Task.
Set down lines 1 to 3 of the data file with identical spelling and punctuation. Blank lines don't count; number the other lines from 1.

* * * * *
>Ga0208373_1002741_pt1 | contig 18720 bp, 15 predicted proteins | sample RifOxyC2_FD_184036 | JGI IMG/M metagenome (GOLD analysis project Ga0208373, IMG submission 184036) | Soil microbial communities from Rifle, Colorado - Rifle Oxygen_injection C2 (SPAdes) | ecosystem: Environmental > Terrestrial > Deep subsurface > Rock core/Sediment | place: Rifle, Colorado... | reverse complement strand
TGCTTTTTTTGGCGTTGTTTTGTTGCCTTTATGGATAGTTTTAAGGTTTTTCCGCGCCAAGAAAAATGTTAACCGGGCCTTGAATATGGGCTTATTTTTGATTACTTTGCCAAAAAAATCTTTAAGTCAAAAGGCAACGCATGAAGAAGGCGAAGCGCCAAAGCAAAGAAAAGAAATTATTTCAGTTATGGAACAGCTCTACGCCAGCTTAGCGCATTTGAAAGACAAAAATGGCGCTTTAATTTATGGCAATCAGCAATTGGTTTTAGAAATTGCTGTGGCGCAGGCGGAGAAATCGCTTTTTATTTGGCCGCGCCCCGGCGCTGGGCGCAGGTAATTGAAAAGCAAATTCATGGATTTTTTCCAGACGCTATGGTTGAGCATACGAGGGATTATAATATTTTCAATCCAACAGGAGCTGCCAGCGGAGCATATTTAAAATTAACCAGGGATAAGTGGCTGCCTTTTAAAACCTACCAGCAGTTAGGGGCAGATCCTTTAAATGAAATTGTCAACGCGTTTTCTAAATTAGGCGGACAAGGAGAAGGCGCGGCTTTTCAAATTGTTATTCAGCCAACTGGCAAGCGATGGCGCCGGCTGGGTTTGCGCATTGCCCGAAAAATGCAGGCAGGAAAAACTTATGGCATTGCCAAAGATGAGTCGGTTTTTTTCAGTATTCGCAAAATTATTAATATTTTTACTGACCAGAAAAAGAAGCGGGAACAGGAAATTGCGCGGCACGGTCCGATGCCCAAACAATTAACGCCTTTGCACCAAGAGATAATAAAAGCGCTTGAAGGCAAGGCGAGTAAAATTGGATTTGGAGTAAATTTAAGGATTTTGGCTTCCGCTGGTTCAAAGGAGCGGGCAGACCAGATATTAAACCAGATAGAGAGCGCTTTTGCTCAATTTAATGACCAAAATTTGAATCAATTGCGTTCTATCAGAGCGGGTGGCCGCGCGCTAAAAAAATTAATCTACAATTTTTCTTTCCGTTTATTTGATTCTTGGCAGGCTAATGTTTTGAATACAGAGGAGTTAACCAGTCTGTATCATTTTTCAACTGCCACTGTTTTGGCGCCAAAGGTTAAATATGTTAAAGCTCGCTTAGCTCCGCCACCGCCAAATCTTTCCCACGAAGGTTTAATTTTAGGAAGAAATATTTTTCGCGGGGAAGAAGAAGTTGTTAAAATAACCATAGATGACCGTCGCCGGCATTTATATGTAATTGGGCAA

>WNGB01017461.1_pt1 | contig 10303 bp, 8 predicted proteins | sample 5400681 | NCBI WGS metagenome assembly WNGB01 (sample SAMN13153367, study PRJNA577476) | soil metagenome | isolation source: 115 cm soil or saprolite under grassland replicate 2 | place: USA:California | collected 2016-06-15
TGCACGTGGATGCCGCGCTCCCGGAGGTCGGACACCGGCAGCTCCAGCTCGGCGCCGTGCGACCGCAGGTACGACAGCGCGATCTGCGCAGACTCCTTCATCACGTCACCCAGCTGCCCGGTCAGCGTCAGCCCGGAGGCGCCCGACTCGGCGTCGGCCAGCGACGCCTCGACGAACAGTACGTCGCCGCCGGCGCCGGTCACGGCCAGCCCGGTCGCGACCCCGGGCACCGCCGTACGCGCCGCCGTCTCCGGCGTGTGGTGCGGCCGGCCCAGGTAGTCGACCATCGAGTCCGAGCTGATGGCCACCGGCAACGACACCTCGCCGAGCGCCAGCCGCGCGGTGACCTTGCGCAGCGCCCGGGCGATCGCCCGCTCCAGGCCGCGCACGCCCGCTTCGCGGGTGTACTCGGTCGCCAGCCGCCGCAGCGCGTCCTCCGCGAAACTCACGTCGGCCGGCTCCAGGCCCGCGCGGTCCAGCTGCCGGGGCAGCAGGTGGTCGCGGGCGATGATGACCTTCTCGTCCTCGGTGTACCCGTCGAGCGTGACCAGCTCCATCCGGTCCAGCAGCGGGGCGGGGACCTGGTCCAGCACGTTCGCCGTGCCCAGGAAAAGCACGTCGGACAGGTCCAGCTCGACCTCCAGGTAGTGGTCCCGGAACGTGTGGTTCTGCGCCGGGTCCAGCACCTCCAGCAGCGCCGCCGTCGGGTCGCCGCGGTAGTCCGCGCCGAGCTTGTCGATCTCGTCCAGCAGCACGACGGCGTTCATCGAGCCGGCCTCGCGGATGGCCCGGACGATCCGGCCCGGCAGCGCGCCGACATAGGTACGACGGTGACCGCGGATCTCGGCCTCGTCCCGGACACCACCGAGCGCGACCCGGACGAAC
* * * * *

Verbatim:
>Ga0208373_1002741_pt1 | contig 18720 bp, 15 predicted proteins | sample RifOxyC2_FD_184036 | JGI IMG/M metagenome (GOLD analysis project Ga0208373, IMG submission 184036) | Soil microbial communities from Rifle, Colorado - Rifle Oxygen_injection C2 (SPAdes) | ecosystem: Environmental > Terrestrial > Deep subsurface > Rock core/Sediment | place: Rifle, Colorado... | reverse complement strand
TGCTTTTTTTGGCGTTGTTTTGTTGCCTTTATGGATAGTTTTAAGGTTTTTCCGCGCCAAGAAAAATGTTAACCGGGCCTTGAATATGGGCTTATTTTTGATTACTTTGCCAAAAAAATCTTTAAGTCAAAAGGCAACGCATGAAGAAGGCGAAGCGCCAAAGCAAAGAAAAGAAATTATTTCAGTTATGGAACAGCTCTACGCCAGCTTAGCGCATTTGAAAGACAAAAATGGCGCTTTAATTTATGGCAATCAGCAATTGGTTTTAGAAATTGCTGTGGCGCAGGCGGAGAAATCGCTTTTTATTTGGCCGCGCCCCGGCGCTGGGCGCAGGTAATTGAAAAGCAAATTCATGGATTTTTTCCAGACGCTATGGTTGAGCATACGAGGGATTATAATATTTTCAATCCAACAGGAGCTGCCAGCGGAGCATATTTAAAATTAACCAGGGATAAGTGGCTGCCTTTTAAAACCTACCAGCAGTTAGGGGCAGATCCTTTAAATGAAATTGTCAACGCGTTTTCTAAATTAGGCGGACAAGGAGAAGGCGCGGCTTTTCAAATTGTTATTCAGCCAACTGGCAAGCGATGGCGCCGGCTGGGTTTGCGCATTGCCCGAAAAATGCAGGCAGGAAAAACTTATGGCATTGCCAAAGATGAGTCGGTTTTTTTCAGTATTCGCAAAATTATTAATATTTTTACTGACCAGAAAAAGAAGCGGGAACAGGAAATTGCGCGGCACGGTCCGATGCCCAAACAATTAACGCCTTTGCACCAAGAGATAATAAAAGCGCTTGAAGGCAAGGCGAGTAAAATTGGATTTGGAGTAAATTTAAGGATTTTGGCTTCCGCTGGTTCAAAGGAGCGGGCAGACCAGATATTAAACCAGATAGAGAGCGCTTTTGCTCAATTTAATGACCAAAATTTGAATCAATTGCGTTCTATCAGAGCGGGTGGCCGCGCGCTAAAAAAATTAATCTACAATTTTTCTTTCCGTTTATTTGATTCTTGGCAGGCTAATGTTTTGAATACAGAGGAGTTAACCAGTCTGTATCATTTTTCAACTGCCACTGTTTTGGCGCCAAAGGTTAAATATGTTAAAGCTCGCTTAGCTCCGCCACCGCCAAATCTTTCCCACGAAGGTTTAATTTTAGGAAGAAATATTTTTCGCGGGGAAGAAGAAGTTGTTAAAATAACCATAGATGACCGTCGCCGGCATTTATATGTAATTGGGCAA

>WNGB01017461.1_pt1 | contig 10303 bp, 8 predicted proteins | sample 5400681 | NCBI WGS metagenome assembly WNGB01 (sample SAMN13153367, study PRJNA577476) | soil metagenome | isolation source: 115 cm soil or saprolite under grassland replicate 2 | place: USA:California | collected 2016-06-15